• M-Short / about 8 years ago / 1

      Sorry for the delayed response. You should be able to replace the 5V regulator with a 3.3V regulator and have the board run at 3.3V instead. Technically 3.3V and 16MHz is out of spec for the ATMega328, but I've seen it used quite a bit without any problems.

  • LightManCA / about 9 years ago / 1

    I just put together this kit, and can definitely say that I am not in favor of the "ginorma jumpers"! Something like this should have the jumpers cut to size, to better match the tutorial and the layout. I thought there would be more space to do my own thing on the breadboard, and there is very little, however if the jumpers were the right size it would be much easier to see what is there vs what isnt.

    I also found the following "annoyances":

    • There weren't enough red/black jumpers. those are the 2 main colors you want to know (where the power is).

    • The headers need to be tweaked to be usable. At least note it in the instructions. If I tried to put the short side in the breadboard it would pop out. But if I used the long side in the breadboard the FTDI board had trouble keeping it's connection. I had to move the plastic in the jump to the middle, and that worked better.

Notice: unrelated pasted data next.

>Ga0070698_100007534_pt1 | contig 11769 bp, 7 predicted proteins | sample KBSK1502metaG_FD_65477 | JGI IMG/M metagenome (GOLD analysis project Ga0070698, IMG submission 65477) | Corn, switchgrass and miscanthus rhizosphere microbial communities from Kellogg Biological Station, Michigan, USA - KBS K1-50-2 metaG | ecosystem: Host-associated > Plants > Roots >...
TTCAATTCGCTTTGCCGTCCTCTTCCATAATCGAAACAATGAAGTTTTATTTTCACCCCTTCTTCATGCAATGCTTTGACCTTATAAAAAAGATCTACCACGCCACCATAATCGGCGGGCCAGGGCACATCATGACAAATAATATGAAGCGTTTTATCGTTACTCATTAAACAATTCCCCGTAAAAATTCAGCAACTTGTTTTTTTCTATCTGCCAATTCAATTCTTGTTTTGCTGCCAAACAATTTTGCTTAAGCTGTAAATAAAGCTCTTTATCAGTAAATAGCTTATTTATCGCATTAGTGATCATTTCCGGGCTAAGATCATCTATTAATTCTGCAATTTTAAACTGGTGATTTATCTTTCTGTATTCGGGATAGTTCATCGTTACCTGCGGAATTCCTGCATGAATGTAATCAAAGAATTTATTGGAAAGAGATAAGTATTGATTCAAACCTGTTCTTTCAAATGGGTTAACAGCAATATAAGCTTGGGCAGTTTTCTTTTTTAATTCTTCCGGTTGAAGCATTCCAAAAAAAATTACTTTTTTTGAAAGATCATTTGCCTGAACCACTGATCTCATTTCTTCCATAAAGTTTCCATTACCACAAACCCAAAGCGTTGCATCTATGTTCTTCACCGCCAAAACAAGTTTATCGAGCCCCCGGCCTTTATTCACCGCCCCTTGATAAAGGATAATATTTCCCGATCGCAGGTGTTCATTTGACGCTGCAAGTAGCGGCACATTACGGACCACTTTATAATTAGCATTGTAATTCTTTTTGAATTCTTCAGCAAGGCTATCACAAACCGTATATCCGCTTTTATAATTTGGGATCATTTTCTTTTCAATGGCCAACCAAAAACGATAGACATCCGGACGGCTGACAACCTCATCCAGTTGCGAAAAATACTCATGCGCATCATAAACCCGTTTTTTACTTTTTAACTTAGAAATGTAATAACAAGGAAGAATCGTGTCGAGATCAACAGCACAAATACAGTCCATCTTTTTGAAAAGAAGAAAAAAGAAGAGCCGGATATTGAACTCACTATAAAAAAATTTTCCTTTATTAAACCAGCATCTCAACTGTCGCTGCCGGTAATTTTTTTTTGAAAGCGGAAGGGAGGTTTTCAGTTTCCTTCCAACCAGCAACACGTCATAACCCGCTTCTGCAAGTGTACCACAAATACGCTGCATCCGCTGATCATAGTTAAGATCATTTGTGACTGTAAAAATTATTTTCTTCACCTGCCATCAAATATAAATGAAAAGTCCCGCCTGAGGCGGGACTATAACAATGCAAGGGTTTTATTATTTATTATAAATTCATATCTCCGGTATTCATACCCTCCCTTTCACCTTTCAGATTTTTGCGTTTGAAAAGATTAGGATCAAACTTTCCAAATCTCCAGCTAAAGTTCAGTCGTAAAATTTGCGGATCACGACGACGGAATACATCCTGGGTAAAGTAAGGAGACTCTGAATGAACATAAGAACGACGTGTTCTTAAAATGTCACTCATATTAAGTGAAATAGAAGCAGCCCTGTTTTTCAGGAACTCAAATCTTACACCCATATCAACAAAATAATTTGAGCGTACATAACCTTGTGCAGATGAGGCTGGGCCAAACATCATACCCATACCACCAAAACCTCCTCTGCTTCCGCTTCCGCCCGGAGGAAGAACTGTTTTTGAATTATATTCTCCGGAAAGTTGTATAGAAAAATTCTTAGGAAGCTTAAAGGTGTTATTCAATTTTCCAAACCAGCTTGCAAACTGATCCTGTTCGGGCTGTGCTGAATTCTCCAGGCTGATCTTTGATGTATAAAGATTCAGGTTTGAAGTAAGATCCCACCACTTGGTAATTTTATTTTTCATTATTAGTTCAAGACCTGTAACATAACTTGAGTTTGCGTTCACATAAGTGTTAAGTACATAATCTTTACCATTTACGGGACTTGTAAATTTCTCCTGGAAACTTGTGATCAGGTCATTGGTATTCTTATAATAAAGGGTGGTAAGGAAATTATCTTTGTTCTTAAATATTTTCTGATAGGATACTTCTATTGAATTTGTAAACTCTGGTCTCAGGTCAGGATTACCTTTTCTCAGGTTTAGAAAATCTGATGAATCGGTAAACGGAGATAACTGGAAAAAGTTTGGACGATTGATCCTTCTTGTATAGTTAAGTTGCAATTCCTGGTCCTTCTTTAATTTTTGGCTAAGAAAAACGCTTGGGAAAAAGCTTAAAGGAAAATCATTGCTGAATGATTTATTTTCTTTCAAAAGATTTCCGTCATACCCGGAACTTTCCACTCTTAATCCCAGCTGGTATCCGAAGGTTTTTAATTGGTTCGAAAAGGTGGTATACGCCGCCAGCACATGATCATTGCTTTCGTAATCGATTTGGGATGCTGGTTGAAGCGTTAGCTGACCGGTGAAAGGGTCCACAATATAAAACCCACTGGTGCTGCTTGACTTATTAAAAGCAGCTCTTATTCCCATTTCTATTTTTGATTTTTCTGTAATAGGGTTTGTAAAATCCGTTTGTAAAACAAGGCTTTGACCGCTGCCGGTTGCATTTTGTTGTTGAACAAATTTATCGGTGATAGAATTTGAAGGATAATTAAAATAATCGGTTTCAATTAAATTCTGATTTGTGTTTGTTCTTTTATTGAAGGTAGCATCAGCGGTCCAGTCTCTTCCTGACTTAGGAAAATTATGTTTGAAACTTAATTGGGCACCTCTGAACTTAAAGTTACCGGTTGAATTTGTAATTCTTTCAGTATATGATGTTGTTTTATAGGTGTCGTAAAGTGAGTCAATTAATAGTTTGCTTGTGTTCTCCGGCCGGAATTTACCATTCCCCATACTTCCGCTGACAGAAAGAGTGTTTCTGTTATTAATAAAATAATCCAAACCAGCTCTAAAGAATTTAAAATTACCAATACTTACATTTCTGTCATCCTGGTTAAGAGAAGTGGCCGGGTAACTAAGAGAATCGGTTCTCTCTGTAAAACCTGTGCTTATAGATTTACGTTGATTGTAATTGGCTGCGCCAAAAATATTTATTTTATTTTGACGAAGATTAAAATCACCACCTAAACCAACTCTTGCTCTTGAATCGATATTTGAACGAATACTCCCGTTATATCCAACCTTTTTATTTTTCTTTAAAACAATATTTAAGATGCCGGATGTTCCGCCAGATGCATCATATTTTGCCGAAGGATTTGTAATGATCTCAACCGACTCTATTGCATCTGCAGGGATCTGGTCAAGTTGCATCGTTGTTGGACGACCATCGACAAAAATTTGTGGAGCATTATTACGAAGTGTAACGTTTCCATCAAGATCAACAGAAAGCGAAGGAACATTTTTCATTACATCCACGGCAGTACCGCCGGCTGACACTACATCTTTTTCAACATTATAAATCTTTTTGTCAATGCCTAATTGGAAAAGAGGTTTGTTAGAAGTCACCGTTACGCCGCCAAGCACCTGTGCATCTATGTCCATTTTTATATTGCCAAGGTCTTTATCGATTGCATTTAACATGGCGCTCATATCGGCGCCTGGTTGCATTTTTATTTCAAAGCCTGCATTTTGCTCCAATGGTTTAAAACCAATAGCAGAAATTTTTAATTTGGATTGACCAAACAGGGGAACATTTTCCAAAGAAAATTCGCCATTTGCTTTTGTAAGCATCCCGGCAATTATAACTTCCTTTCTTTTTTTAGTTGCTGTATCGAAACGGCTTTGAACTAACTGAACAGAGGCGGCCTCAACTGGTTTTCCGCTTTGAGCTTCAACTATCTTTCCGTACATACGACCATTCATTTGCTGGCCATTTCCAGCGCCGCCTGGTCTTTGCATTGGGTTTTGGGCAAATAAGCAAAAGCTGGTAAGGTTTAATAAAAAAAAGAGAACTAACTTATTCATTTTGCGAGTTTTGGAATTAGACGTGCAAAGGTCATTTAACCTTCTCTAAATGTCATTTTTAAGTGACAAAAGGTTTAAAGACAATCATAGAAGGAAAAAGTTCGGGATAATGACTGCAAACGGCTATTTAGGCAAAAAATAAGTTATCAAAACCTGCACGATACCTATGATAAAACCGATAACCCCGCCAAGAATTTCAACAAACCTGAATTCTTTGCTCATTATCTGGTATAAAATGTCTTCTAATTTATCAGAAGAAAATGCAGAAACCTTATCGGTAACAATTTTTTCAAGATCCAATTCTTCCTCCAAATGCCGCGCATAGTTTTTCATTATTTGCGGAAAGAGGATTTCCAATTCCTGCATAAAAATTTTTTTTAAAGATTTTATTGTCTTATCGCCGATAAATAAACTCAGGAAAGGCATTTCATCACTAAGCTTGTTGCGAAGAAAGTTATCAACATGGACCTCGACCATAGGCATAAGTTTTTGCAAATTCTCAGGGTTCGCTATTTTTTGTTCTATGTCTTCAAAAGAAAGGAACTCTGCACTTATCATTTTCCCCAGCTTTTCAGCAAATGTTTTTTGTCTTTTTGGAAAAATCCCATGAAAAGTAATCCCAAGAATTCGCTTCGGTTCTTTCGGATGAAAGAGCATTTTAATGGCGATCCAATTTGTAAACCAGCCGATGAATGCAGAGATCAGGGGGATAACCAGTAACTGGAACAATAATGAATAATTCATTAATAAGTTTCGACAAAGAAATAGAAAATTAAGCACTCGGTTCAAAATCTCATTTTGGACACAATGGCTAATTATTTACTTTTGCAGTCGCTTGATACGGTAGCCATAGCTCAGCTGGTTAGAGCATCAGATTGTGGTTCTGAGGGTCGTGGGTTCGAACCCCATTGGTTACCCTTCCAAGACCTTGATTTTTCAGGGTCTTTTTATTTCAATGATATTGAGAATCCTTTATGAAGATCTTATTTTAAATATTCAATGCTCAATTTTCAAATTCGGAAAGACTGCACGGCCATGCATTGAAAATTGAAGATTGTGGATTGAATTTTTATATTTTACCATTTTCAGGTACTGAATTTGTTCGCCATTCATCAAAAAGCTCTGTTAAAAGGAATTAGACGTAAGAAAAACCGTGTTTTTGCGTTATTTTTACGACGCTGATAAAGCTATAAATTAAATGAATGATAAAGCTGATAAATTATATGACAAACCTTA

• The layout was very frustrating to use on the breadboard. This might be my imagination, but it really appeared that even if I got one side of the layout right, the holes were off on the other side. I would recommend either creating a way to get the layout on the board better, or just create a larger layout not designed to be on the board, and more readable.

    Anyway thanks for putting together this thing. Maybe I'll find a bunch of solid wire somewhere and re-do the wiring. It would help oh so much.

    • LightManCA / about 9 years ago / 1

      Oh and one last thing. The program that was on the ATMega chip was really weird, and made me wonder if I made it correctly. It was a blinking LED that kept going faster and faster until it went out. Occasionally it would start blinking again. I thought I had a short! Finally after correcting a minor wiring problem with the FTDI header I was able to download blink and found out it was just fine!.

  • VccDood / about 10 years ago * / 1


  • aknewhope / about 10 years ago / 1

    Just what I needed. I want to learn how to hook up a plain 328 on a breadboard for a compact miny project. I am aware that buying these chips plain may require a programmer. This will teach me how to hook up all components required for minimal use of 328 chip. Thanks!

  • DigiC / about 10 years ago / 1

    I was looking at the assembly guide schematic and noticed that Vcc and GND are tied together between the first and second nodes to the right of the programming header. This needs to be changed so that there is no connection between nodes 1 and 2. It would be easier to understand the schematic if there where appropriate dots placed at each node.

    • yeah, schematic is a bit misleading, we can fix that. the overlay is correct though, which is what most people will use to build this kit.